• This method has primarily been used with children with ASD and has showed positive outcomes in terms of higher response rates by children with ASD and higher initiation rates of typical peers
  1. Clinician-mediated intervention
  • This mode of intervention involves individual or small group sessions with the child with social communication difficulties
  • Intervention components include:
    – Direct instruction
    – Modelling of desired behaviours
    – Role-play
    – Corrective feedback and praise to shape and reinforce skills
  • Timler et al. note that intensive instruction and concentrated practice, including opportunities where children can learn “when” and “how” to use social skills (i.e., contexts like peer group entry, cooperative play groups, conflict resolution, etc.), is crucial to help children acquire social skills
  • Typical peers can still be used in this form of intervention, however they do not receive training and are instead involved to allow the child with social communication difficulties to practice his/her newly acquired skills

I think that each of these contexts can create an effective framework to develop a child’s social communication skills. However, I feel that some important considerations when selecting an intervention context include:

  • After observing classroom dynamics, does the class seem to include children with a diverse range of social skills (i.e., are there pro-social children which could be selected for a peer-mediated intervention)?
  • Does the teacher appear to have the motivation to apply verbal strategies in the classroom (i.e., would you feel confident that a child’s social communication skills could improve with teacher-mediated intervention alone)?
  • What type of prompting hierarchy may be needed to have the child work towards independently and effectively using social communication skills (i.e., starting with a visual cue, a verbal prompt in the form of a direct request, a verbal prompt in the form of a direct model, etc.)?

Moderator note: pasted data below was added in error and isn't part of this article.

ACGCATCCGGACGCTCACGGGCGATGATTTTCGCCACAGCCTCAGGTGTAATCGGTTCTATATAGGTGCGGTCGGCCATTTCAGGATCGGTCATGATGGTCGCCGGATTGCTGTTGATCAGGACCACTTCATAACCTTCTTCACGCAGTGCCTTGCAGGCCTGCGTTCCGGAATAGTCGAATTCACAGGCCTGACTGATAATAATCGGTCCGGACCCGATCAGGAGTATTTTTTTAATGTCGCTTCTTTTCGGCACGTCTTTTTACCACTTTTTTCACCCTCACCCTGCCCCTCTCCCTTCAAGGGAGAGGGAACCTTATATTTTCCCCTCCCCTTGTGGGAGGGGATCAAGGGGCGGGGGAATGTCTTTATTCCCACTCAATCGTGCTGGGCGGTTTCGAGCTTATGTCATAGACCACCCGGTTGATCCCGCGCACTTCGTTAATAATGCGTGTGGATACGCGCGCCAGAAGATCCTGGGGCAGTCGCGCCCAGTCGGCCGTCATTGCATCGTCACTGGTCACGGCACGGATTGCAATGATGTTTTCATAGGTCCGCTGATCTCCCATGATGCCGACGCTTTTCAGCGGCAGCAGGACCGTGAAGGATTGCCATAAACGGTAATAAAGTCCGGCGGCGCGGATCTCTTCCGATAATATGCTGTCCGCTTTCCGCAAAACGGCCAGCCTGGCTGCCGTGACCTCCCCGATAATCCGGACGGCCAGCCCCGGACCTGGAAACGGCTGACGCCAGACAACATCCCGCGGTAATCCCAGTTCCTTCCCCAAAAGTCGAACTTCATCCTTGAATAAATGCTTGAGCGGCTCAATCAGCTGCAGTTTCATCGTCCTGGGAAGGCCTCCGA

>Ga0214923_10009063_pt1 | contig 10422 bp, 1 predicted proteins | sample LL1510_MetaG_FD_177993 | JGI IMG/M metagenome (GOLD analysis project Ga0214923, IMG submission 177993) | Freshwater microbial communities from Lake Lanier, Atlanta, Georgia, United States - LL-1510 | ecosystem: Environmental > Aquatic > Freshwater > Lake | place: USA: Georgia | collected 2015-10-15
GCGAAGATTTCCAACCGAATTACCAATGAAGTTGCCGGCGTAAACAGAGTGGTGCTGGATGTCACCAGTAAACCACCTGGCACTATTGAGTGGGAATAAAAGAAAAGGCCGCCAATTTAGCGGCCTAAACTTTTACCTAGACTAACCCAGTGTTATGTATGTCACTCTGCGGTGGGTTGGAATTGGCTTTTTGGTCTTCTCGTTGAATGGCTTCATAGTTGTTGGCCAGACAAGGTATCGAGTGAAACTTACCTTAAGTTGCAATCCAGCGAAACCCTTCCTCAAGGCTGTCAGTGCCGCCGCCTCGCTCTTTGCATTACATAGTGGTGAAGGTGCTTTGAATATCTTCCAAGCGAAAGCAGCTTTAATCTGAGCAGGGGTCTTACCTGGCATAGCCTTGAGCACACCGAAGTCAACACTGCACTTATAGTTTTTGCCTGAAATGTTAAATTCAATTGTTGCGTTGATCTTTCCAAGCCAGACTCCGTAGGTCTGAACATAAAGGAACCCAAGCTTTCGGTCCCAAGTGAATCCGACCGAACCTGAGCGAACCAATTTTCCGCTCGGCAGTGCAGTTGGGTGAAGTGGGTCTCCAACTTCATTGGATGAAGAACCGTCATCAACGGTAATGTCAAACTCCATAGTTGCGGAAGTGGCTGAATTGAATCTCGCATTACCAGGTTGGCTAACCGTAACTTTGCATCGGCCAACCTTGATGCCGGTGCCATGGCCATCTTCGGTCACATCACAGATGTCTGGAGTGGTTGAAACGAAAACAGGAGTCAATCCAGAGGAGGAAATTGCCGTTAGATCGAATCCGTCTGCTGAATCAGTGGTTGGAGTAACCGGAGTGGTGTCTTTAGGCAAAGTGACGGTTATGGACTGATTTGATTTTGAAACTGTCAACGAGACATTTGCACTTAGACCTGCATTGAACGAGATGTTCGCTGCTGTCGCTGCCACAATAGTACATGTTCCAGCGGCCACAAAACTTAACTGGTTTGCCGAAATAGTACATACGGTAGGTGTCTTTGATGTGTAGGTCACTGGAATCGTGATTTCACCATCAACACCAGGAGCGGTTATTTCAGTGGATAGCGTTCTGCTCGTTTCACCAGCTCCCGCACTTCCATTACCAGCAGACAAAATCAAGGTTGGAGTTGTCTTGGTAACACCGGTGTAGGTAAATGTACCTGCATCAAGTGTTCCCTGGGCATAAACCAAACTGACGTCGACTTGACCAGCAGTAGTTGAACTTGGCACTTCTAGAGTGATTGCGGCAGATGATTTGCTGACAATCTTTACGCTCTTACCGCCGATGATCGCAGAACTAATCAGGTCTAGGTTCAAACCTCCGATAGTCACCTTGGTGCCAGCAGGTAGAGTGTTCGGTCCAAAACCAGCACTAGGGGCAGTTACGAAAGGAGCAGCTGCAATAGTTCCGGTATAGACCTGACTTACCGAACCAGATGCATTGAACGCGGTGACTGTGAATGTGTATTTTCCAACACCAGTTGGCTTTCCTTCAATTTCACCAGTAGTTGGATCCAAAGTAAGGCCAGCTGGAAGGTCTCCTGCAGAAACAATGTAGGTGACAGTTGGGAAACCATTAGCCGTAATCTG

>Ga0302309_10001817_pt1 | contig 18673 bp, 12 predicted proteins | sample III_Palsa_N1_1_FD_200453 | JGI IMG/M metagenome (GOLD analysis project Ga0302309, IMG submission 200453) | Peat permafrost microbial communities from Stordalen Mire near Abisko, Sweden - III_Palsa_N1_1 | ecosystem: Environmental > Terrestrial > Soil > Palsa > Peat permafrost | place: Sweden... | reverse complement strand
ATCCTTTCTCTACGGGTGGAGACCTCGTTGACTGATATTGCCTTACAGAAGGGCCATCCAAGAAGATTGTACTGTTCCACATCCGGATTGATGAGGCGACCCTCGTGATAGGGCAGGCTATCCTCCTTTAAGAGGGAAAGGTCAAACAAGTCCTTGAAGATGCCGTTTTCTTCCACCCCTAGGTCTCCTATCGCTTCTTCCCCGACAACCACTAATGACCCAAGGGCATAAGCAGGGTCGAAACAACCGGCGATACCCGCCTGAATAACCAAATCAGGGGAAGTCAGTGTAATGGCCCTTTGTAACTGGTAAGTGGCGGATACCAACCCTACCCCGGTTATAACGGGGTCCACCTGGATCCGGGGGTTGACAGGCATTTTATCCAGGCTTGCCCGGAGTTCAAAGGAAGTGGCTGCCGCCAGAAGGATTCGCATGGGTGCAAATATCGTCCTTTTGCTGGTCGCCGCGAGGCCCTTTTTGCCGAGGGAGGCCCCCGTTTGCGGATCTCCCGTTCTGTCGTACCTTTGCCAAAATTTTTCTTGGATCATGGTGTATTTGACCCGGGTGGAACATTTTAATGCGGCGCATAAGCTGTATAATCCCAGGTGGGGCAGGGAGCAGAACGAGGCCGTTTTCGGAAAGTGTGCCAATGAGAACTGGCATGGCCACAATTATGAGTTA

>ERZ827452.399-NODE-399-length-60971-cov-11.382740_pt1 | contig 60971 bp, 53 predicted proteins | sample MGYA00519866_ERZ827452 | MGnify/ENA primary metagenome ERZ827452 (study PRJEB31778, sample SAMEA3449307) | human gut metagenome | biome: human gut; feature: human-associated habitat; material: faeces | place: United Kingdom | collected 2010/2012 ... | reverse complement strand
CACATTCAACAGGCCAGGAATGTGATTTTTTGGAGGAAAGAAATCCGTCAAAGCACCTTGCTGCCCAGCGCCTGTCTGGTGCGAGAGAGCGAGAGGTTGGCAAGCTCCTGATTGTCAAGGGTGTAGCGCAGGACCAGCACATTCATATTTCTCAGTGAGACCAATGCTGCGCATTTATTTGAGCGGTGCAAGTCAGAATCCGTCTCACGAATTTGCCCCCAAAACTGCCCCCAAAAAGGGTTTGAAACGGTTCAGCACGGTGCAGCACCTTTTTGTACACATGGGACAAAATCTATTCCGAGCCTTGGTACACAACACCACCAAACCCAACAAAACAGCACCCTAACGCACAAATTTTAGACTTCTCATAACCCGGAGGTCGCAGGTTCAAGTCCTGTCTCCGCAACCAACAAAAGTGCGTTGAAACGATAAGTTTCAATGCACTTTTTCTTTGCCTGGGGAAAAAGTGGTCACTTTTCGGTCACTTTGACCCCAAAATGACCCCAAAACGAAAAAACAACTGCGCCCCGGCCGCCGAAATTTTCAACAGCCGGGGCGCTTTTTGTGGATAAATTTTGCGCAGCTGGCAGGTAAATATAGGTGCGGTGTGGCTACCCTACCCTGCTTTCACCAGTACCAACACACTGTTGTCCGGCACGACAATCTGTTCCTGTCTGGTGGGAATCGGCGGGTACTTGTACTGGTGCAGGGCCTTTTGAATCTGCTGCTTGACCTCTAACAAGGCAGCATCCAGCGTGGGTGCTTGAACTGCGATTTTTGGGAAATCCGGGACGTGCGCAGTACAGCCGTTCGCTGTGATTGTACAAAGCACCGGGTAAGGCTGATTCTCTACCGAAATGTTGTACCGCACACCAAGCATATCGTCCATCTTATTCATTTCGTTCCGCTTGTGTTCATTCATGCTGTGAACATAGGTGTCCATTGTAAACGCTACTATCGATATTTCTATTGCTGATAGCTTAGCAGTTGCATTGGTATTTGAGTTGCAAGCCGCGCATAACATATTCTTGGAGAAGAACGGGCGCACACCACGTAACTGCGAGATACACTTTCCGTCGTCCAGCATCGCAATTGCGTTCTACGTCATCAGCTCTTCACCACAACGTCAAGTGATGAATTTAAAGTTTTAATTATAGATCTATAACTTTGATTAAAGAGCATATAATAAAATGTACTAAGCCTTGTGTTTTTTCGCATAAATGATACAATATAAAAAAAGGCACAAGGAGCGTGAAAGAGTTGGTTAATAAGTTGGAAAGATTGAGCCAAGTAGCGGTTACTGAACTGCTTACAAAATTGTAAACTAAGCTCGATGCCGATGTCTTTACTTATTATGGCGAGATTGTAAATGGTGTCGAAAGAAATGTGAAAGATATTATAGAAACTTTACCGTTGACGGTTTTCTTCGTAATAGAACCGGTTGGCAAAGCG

• Is the child able to self-monitor their use of the targeted skill or does self-monitoring need to be explicitly taught?

For more information, check out these additional resources:
Adams, C., Gaile, J., Lockton, E., & Freed, J. (2015). Integrating language, pragmatics, and social intervention in a single-subject case study of a child with a developmental social communication disorder. Language, Speech, and Hearing Services in Schools, 46(4), 294.

Timler, G. R., Vogler-Elias, D., & McGill, K. F. (2007). Strategies for promoting generalization of social communication skills in preschoolers and school-aged children. Topics in Language Disorders, 27(2), 167-181.

Winner, M. G. & Crooke, P. J. (2009). Social Thinking: A developmental treatment approach for students with social learning/social pragmatic challenges. Perspectives on Language Learning and Education, 16(2), 62-69.
• This article presents great information on social communication development and the ILAUGH Model of Social Thinking
• This YouTube channel provides several videos about social skills.
• This site provides information on promoting social competence at a school-wide level

Social Communication Intervention Project (University of Manchester)
• This website provides information about a social communication intervention program which addresses the interactions between social understanding, language pragmatics, and language processing.